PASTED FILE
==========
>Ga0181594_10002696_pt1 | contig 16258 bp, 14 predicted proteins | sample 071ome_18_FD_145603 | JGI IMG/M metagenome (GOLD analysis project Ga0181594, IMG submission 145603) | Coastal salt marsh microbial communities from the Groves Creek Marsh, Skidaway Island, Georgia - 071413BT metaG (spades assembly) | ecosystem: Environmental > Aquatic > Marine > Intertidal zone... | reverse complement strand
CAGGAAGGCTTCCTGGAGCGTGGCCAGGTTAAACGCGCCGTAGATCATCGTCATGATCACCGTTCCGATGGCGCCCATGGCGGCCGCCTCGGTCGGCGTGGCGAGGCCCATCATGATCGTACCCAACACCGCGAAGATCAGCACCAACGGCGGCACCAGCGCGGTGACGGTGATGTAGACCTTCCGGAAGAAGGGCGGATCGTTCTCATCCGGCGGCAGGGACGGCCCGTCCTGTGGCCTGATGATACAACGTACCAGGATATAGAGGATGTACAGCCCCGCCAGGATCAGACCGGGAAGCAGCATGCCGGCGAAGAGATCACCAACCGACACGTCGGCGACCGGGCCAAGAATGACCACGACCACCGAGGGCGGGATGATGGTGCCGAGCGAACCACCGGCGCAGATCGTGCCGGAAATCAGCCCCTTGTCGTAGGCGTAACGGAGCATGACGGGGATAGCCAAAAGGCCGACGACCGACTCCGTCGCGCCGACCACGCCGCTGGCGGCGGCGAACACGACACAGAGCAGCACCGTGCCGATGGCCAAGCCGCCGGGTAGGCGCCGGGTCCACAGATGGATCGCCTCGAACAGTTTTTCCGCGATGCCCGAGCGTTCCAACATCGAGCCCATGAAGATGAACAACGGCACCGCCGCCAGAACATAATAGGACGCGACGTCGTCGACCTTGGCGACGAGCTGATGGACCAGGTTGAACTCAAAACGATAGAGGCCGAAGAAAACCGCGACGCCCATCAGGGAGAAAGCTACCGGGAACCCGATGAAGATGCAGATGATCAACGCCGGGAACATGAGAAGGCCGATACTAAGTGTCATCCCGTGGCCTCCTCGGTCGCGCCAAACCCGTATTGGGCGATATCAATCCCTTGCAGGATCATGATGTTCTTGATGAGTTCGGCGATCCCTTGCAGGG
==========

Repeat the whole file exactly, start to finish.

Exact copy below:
>Ga0181594_10002696_pt1 | contig 16258 bp, 14 predicted proteins | sample 071ome_18_FD_145603 | JGI IMG/M metagenome (GOLD analysis project Ga0181594, IMG submission 145603) | Coastal salt marsh microbial communities from the Groves Creek Marsh, Skidaway Island, Georgia - 071413BT metaG (spades assembly) | ecosystem: Environmental > Aquatic > Marine > Intertidal zone... | reverse complement strand
CAGGAAGGCTTCCTGGAGCGTGGCCAGGTTAAACGCGCCGTAGATCATCGTCATGATCACCGTTCCGATGGCGCCCATGGCGGCCGCCTCGGTCGGCGTGGCGAGGCCCATCATGATCGTACCCAACACCGCGAAGATCAGCACCAACGGCGGCACCAGCGCGGTGACGGTGATGTAGACCTTCCGGAAGAAGGGCGGATCGTTCTCATCCGGCGGCAGGGACGGCCCGTCCTGTGGCCTGATGATACAACGTACCAGGATATAGAGGATGTACAGCCCCGCCAGGATCAGACCGGGAAGCAGCATGCCGGCGAAGAGATCACCAACCGACACGTCGGCGACCGGGCCAAGAATGACCACGACCACCGAGGGCGGGATGATGGTGCCGAGCGAACCACCGGCGCAGATCGTGCCGGAAATCAGCCCCTTGTCGTAGGCGTAACGGAGCATGACGGGGATAGCCAAAAGGCCGACGACCGACTCCGTCGCGCCGACCACGCCGCTGGCGGCGGCGAACACGACACAGAGCAGCACCGTGCCGATGGCCAAGCCGCCGGGTAGGCGCCGGGTCCACAGATGGATCGCCTCGAACAGTTTTTCCGCGATGCCCGAGCGTTCCAACATCGAGCCCATGAAGATGAACAACGGCACCGCCGCCAGAACATAATAGGACGCGACGTCGTCGACCTTGGCGACGAGCTGATGGACCAGGTTGAACTCAAAACGATAGAGGCCGAAGAAAACCGCGACGCCCATCAGGGAGAAAGCTACCGGGAACCCGATGAAGATGCAGATGATCAACGCCGGGAACATGAGAAGGCCGATACTAAGTGTCATCCCGTGGCCTCCTCGGTCGCGCCAAACCCGTATTGGGCGATATCAATCCCTTGCAGGATCATGATGTTCTTGATGAGTTCGGCGATCCCTTGCAGGG